An ArcGIS Online (AGOL) page containing historical and predictive maps developed by James Hatten of the USGS for the southwestern willow flycatcher habitat across the southwestern United States. The model outputs a range of probabilities for suitable and less suitable habitat in 20% probability classes. This project shows that the satellite model adequately predicts flycatcher habitat rangewide, but it lacks the ability to predict which patches will be occupied in a given year.
This report, contracted by the Utah Division of Wildlife Resources (UDWR) describes a vegetation-monitoring trip that was conducted on May 9-12, 2022, by John Leary (RiversEdge West) and Wally Macfarlane (Utah State University) from Bonanza Bridge to Asphalt Wash and a subsequent vegetation data analysis. The vegetation-monitoring trip and analysis evaluated the effectiveness of prior non-native vegetation removal efforts and established the baseline condition for planned upcoming treatments.
A look at several case studies from conservation practitioners and ornithological social scientists to highlight six core principles of translational ecology - an intentional approach in which researchers and practitioners from multiple disciplines collaborate on conservation management. The authors demonstrate how implementing collaboration, engagement, communication, commitment, process, and decision-framing can lead to improved conservation decision-making and delivery of outcomes applicable to specific management decisions.
A look at beetle-occupied tamarisk sites 11-13 years after initial occupancy to determine long-term vegetative community response. Study found that Tamarix cover across sites initially declined an average of ca. 50% in response to the beetle, but then recovered. Changes in the associated plant community were small but supported common management goals, including a 47% average increase in cover of a native shrub (Salix exigua), and no secondary invasions by other non-native plants.
What site conditions are associated with greater recovery and overall higher cover of willows? Goetz et al. performed a meta-analysis of tamarisk removal and willow (Salix) recovery across the southwest, compiling data from 260 sites where tamarisk was subject to active removal and/or biocontrol and 132 reference sures. Cut-stump method with biological control was the most effective method to improve native species dominance. Willow cover was generally highest in locations with low drought stress, as reflected by soil properties, distance to water, and climate.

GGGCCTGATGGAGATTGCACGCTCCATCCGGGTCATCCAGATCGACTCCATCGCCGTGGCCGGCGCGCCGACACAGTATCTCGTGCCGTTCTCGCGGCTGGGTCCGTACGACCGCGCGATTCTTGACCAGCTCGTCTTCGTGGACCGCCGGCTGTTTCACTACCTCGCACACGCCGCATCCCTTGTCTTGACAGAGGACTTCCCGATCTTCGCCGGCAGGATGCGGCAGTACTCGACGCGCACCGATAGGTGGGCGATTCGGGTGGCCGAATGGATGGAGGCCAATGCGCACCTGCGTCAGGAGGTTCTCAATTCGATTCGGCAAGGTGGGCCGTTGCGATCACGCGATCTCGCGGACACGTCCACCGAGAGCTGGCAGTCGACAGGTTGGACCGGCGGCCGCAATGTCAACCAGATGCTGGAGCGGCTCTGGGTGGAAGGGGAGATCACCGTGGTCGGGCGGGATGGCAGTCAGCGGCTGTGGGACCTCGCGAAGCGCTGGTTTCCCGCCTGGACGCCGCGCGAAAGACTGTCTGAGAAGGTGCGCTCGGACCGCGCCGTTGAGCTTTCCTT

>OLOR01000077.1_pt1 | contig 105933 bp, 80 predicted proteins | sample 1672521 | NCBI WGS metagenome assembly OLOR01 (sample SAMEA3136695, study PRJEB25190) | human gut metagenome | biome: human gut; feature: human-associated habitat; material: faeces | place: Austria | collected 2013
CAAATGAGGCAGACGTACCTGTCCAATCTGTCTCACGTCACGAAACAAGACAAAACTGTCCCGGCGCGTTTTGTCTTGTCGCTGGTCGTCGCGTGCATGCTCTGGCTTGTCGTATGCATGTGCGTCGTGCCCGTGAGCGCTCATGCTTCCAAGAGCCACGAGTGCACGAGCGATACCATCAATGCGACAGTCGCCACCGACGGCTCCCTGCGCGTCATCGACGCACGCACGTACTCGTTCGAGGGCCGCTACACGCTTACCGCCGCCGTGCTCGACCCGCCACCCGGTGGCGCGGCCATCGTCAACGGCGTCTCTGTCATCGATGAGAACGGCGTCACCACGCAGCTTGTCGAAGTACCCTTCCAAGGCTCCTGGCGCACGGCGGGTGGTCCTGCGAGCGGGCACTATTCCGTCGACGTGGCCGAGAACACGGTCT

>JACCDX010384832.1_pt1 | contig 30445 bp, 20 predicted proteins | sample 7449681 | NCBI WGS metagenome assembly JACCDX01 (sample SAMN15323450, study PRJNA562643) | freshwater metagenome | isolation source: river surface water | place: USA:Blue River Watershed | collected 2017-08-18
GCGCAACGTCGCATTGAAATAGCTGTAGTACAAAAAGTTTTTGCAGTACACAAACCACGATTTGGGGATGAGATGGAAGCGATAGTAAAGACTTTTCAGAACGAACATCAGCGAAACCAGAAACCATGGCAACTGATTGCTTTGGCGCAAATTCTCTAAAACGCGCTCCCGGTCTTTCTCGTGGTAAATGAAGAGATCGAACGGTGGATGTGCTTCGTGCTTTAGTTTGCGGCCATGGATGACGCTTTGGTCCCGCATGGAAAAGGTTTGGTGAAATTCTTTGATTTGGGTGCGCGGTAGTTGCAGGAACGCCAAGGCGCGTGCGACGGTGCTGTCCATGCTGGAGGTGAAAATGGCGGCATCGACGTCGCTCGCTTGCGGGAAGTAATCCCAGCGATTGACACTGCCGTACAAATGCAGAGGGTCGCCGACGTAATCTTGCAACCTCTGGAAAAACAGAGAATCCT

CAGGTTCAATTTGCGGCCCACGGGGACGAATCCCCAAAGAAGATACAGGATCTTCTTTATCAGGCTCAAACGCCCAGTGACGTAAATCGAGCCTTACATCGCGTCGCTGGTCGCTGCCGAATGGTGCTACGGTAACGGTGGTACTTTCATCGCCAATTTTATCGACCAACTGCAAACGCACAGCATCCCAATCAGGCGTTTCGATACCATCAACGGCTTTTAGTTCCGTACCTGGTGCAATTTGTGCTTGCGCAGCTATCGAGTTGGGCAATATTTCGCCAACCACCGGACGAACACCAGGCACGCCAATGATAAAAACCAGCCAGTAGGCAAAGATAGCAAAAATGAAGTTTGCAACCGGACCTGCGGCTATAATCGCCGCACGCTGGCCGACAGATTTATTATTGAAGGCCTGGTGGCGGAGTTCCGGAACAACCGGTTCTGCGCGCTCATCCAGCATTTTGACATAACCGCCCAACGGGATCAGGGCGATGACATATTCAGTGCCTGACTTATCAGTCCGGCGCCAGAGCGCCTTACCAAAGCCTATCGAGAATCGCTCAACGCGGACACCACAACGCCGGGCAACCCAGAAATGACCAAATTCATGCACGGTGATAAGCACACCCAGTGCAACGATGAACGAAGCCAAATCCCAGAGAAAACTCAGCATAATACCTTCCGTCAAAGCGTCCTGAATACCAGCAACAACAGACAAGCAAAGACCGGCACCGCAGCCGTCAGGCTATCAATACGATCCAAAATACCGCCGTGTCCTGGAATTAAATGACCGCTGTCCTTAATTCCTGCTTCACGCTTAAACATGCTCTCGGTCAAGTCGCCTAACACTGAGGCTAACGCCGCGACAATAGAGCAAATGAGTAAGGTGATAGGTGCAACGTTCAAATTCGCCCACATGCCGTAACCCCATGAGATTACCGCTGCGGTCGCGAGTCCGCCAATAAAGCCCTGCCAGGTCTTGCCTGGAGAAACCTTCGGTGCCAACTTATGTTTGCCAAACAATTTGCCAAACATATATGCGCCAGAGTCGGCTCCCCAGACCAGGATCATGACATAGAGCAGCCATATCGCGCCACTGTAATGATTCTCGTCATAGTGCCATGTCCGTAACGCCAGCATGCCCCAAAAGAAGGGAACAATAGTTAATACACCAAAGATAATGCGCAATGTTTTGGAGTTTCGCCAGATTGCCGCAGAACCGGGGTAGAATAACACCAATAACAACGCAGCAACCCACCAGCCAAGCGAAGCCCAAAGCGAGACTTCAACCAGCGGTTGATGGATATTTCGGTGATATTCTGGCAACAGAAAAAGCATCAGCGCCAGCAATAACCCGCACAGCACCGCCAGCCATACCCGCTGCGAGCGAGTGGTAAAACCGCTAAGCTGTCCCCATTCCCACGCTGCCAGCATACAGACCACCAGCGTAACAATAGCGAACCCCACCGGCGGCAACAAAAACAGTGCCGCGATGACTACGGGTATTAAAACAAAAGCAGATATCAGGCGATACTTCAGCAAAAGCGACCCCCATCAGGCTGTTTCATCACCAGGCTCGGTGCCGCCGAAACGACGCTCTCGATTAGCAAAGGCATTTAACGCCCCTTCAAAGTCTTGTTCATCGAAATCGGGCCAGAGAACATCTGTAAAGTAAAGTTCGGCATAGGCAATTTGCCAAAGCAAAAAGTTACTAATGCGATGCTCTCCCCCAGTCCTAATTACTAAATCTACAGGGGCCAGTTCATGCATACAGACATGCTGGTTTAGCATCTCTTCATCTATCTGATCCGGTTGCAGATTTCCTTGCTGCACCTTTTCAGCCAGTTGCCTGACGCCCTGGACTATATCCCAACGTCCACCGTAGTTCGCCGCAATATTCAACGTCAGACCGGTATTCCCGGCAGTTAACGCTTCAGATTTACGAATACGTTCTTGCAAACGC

A guide that walks the user through the use of the AGOL-based habitat viewer (https://usgs.maps.arcgis.com/apps/webappviewer/index.html?id=b362c94bd7714969805ab7dd29336ce0). User is provided with instructions for changing base map layers, toggling through data layers, utilizing tools to compare different datasets, and locating the metadata for the provided layers. Manual uses screen shots of the AGOL platform to aid in seamless navigation.
Riverine ecosystems are known to provide important habitat for avian communities, but information on responses of birds to differing levels of Tamarix is not known. Past research on birds along the Colorado River has shown that avian abundance in general is greater in native than in non-native habitat.
In this chapter, Carothers et al have three objectives: first, they document the value of nonnative Tamarix as summer habitat for birds compared to native riparian habitats of mesquite bosques and cottonwood/willow, and mixed deciduous gallery woodlands; second, they specifically focus on the unintended consequences to native avifauna of dam construction, Tamarix invasion, native vertebrate colonization of the Tamarix-dominated riparian habitat, and subsequent biocontrol along approximately 300 miles of the Colorado River in Grand and Glen Canyons; and, third, the
A 2006 review of the saltcedar (Tamarix) biocontrol program.
DeLoach, C.J., Milbrath, L.R., Carruthers, R., Knutson, A.E., Nibling, F., Eberts, D., Thompson, D.C., Kazmer, D.J., Dudley, T.L., Bean, D.W. and Knight, J.B., 2006. Overview of saltcedar biological control. In Monitoring science and technology symposium: unifying knowledge for sustainability in the Western Hemisphere. Proceedings RMRS-P-42CD. Department of Agriculture, Forest Service, Rocky Mountain Research Station, Fort Collins, Colorado (pp. 92-99).
"This case challenges the Animal and Plant Health Inspection Service’s (“APHIS”) 2010 decision to terminate, without taking necessary remedial action, the agency’s program authorizing wide-scale release of an invasive species known as the tamarisk leaf-eating beetle (“beetle”) that is having, and will continue to have, devastating effects on the highly endangered Southwestern willow flycatcher (“flycatcher”) and its habitat, including designated critical habitat."
Ctr. for Biological Diversity v. Vilsack, 276 F. Supp. 3d 1015 (D. Nev. 2017)
In this 2010 Memo from the United States Department of Agriculture (USDA) Animal and Plant Health Inspection Service (APHIS), USDA - APHIS terminates the tamarisk biocontrol program.